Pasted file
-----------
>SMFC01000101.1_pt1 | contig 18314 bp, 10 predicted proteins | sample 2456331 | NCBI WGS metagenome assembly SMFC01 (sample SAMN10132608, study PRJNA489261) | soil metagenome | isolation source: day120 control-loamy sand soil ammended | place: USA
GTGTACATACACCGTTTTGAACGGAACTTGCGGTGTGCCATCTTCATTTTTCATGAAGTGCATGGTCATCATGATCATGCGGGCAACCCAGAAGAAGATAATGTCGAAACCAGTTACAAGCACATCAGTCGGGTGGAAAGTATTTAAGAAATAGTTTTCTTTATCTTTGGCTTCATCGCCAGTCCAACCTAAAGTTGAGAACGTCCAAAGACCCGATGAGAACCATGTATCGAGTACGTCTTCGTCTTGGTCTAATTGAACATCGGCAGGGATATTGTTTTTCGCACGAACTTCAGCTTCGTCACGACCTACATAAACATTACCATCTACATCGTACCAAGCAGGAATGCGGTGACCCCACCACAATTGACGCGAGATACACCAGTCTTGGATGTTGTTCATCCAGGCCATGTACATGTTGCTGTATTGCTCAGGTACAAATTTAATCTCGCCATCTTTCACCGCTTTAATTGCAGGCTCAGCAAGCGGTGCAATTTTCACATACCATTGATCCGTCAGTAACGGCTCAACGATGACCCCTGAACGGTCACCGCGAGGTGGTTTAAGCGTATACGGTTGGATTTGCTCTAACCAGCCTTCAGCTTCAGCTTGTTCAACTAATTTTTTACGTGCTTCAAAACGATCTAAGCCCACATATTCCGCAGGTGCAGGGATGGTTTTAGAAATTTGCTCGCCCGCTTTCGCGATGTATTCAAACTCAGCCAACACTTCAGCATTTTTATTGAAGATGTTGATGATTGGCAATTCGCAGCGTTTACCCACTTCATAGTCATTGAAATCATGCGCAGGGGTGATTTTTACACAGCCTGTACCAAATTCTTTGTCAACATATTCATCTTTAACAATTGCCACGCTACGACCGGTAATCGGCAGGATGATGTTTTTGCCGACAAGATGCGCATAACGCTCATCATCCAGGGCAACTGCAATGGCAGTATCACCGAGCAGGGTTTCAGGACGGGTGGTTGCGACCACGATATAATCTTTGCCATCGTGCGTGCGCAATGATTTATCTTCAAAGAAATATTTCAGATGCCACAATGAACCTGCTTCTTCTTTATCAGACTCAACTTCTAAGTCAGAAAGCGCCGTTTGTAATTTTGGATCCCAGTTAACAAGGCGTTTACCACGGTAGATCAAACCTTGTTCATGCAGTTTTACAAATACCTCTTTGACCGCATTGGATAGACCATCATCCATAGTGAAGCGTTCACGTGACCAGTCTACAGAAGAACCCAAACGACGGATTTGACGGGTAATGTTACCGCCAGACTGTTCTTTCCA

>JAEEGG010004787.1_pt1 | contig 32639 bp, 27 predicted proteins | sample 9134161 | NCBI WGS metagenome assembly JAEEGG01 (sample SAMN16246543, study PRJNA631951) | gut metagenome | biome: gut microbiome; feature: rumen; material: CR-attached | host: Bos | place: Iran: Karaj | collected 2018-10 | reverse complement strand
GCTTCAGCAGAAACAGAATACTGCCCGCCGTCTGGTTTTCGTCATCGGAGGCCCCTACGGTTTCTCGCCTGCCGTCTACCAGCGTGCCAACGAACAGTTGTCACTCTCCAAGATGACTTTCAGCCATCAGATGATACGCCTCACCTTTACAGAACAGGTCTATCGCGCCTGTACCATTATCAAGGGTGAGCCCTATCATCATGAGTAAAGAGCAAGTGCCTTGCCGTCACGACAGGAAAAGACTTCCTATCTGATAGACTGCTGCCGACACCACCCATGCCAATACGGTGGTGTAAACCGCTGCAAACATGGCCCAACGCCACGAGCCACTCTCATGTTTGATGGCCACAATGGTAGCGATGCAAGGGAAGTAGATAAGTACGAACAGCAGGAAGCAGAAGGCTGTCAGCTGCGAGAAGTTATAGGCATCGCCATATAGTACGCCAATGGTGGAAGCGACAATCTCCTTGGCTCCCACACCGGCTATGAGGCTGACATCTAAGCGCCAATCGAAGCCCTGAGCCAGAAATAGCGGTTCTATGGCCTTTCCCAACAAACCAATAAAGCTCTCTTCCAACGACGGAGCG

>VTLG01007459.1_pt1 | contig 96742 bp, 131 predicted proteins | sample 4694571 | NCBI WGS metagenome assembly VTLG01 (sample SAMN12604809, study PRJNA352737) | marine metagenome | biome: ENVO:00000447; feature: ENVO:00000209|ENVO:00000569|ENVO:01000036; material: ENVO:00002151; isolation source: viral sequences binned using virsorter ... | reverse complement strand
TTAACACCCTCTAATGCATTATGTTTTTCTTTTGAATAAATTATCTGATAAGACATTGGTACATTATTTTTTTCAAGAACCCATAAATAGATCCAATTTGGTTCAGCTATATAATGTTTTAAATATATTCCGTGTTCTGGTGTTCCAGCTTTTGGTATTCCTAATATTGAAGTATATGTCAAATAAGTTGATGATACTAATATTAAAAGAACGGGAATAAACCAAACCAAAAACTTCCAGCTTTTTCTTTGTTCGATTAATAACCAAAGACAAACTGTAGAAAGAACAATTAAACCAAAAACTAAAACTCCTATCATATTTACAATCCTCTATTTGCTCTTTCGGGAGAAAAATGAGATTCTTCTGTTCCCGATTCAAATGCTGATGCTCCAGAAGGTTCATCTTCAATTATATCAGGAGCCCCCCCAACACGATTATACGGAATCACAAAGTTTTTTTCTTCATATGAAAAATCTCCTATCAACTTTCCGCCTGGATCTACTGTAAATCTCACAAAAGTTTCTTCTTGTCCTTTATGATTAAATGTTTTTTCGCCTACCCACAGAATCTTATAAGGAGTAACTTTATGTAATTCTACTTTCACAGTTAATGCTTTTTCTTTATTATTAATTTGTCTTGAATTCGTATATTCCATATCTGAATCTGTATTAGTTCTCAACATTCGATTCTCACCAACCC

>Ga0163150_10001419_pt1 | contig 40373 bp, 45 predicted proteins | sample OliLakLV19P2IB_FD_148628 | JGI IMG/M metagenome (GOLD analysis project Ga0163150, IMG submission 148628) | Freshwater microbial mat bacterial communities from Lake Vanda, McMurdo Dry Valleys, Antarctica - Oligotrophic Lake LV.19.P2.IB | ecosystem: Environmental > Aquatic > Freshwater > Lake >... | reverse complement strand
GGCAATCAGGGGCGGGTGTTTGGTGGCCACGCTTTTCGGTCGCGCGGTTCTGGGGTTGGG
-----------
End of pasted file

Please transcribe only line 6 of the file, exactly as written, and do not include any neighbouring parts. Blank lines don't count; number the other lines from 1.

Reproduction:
TTAACACCCTCTAATGCATTATGTTTTTCTTTTGAATAAATTATCTGATAAGACATTGGTACATTATTTTTTTCAAGAACCCATAAATAGATCCAATTTGGTTCAGCTATATAATGTTTTAAATATATTCCGTGTTCTGGTGTTCCAGCTTTTGGTATTCCTAATATTGAAGTATATGTCAAATAAGTTGATGATACTAATATTAAAAGAACGGGAATAAACCAAACCAAAAACTTCCAGCTTTTTCTTTGTTCGATTAATAACCAAAGACAAACTGTAGAAAGAACAATTAAACCAAAAACTAAAACTCCTATCATATTTACAATCCTCTATTTGCTCTTTCGGGAGAAAAATGAGATTCTTCTGTTCCCGATTCAAATGCTGATGCTCCAGAAGGTTCATCTTCAATTATATCAGGAGCCCCCCCAACACGATTATACGGAATCACAAAGTTTTTTTCTTCATATGAAAAATCTCCTATCAACTTTCCGCCTGGATCTACTGTAAATCTCACAAAAGTTTCTTCTTGTCCTTTATGATTAAATGTTTTTTCGCCTACCCACAGAATCTTATAAGGAGTAACTTTATGTAATTCTACTTTCACAGTTAATGCTTTTTCTTTATTATTAATTTGTCTTGAATTCGTATATTCCATATCTGAATCTGTATTAGTTCTCAACATTCGATTCTCACCAACCC